Bayern Munich overpowered defensive flaws against RB Salzburg

Bayern Munich managed to hide defensive problems with an attacking display against RB Salzburg. (Photo by Alex Grimm/Getty Images)
Bayern Munich managed to hide defensive problems with an attacking display against RB Salzburg. (Photo by Alex Grimm/Getty Images) /

Perspectives might differ, but the turn of the year has been a time to forget for Bayern. Missing personnel has only exacerbated the defensive frailties that have long plagued the Rekordmeister. Issues run deeper than that. The famously dynamic Julian Nagelsmann struggled to get rid of his team’s bad habit of leaking goals. More recently, Bayern’s offense grew unusually rigid, formulaic even. The first leg against Salzburg saw Robert Lewandowski isolated, a common theme for the Pole who has had to produce magic to earn his moments.

There is a reason behind the incessant criticism. The second leg against the Austrian side was not a chance at redemption. After all, Bayern still commands the Bundesliga, nine points clear of Borussia Dortmund. Qualification to the next round in the Champions League would be necessary. On most accounts, a win would have sufficed. Yet the aura heading into the tie was one of hope, that of witnessing a performance befitting the lofty standards of the Bavarian juggernaut. It wasn’t necessary as much as it was needed. A glimmer of what Bayern Munich is capable of.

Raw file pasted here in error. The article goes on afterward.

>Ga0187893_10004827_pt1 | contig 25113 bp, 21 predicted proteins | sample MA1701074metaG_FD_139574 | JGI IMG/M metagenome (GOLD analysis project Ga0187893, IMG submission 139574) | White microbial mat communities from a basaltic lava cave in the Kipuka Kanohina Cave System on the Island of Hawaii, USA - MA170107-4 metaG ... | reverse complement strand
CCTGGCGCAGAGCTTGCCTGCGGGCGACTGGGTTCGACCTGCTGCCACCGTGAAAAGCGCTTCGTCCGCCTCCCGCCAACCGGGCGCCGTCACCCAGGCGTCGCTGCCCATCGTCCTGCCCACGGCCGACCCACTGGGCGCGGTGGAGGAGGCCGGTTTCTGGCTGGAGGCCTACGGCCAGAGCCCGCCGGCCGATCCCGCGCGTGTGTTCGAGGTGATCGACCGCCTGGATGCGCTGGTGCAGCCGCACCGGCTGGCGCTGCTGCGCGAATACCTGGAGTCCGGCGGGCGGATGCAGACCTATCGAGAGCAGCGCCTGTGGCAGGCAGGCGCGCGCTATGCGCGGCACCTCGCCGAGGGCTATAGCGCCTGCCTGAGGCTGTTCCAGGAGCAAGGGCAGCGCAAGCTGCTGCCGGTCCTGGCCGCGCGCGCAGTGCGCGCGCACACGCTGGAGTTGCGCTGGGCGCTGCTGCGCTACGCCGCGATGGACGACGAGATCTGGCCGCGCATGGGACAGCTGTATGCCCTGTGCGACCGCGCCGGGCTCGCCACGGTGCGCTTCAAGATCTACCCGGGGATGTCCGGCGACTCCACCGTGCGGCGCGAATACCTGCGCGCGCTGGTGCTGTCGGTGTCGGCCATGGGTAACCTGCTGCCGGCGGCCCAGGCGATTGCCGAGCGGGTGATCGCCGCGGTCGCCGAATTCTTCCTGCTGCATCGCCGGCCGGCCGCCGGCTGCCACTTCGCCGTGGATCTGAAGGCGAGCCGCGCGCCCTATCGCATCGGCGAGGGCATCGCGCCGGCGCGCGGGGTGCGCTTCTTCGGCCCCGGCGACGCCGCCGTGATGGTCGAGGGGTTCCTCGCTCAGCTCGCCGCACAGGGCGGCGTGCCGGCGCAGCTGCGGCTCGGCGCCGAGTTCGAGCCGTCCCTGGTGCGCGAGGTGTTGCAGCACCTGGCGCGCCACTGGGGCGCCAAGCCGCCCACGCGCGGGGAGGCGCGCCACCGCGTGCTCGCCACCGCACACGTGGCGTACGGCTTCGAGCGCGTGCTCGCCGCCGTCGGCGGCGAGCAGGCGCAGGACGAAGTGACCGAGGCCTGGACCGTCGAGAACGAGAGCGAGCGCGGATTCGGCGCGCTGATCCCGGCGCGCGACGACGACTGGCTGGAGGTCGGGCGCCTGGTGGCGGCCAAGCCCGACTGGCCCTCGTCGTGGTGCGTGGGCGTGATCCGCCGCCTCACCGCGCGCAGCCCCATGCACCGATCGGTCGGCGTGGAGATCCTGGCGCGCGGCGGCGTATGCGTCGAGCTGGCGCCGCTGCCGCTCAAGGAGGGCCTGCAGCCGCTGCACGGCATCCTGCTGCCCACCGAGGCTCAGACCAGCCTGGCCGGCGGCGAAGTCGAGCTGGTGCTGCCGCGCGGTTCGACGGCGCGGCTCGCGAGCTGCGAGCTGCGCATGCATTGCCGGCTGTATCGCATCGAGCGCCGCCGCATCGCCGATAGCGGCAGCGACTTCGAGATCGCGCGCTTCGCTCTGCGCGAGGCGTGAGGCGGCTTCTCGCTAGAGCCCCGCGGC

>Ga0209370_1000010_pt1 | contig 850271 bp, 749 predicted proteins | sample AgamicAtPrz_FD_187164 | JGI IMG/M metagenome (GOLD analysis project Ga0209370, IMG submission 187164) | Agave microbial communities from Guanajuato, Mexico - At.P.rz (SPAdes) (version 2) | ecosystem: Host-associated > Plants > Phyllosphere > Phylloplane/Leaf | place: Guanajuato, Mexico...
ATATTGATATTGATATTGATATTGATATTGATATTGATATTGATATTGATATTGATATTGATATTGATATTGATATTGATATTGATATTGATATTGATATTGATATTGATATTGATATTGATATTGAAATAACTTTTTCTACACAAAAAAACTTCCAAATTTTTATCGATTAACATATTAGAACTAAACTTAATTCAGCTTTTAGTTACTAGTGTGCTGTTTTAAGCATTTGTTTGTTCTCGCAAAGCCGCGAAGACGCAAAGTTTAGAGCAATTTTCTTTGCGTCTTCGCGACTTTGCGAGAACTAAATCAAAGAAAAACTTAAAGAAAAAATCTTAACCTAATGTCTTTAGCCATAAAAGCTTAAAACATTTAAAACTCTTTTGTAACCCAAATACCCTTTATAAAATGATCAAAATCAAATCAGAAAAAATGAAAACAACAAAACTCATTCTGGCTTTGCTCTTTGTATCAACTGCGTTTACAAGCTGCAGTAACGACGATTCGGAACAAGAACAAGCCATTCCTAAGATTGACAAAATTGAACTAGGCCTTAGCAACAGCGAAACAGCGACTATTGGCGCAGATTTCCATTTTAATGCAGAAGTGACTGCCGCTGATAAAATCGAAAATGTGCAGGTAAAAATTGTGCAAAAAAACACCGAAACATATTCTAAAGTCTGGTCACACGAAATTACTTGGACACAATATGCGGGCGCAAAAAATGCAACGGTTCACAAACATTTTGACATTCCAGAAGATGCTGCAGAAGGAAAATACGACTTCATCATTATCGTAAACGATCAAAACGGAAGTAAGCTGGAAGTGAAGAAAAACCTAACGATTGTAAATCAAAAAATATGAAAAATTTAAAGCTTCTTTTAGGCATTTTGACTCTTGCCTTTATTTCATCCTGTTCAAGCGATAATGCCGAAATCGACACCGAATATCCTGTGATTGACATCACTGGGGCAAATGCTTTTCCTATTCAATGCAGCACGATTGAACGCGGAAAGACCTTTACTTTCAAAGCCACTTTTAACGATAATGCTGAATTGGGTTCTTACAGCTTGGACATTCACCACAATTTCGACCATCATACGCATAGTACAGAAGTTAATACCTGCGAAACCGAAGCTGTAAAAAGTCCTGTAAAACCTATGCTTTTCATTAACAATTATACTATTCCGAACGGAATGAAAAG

The intent was apparent from the start, as were the problems. Within two minutes, Bayern executed a slick move to rip through Salsburg only to be thwarted by Philipp Kohn. Just a few seconds later, Lucas Hernandez was left all by his lonesome to deal with the attack, one Bayern was lucky to get through unscathed. It was only a matter of time however before Bayern would flaunt their prowess. It was the lethal partnership of Kingsley Coman and Lewandowski that led to the first penalty. The second came not long after. In a 10-minute period, Lewandowski’s hat-trick had wrapped the game up.

Half an hour into the game, just after a lapse in Salzburg’s backline led to Serge Gnabry making it four, the commentary was quick to declare the Austrian side to be the ‘architects of their own downfall’. Undoubtedly true, however, it takes away from the single most important thing Bayern achieved.

The Bavarians instill fear. The aura and prestige of the German side are declared aloud with each motion of the ball. Mistakes are a by-product of Bayern owning their image. On a night where a statement was necessary, Rekordmeister caused mistakes and proved to be gumptious enough to take advantage. The goals reigned in as their versatility paid dividends.

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Bayern Munich declared their stead in the race in a style befitting their stature. Issues remain glaring, questions regarding the frailties and mishaps will ring true until the result renders them laughable or foresight, yet that is the essence of football. Die Roten’s future lies in their preparation as much as it lies in twisted fate in the world of football.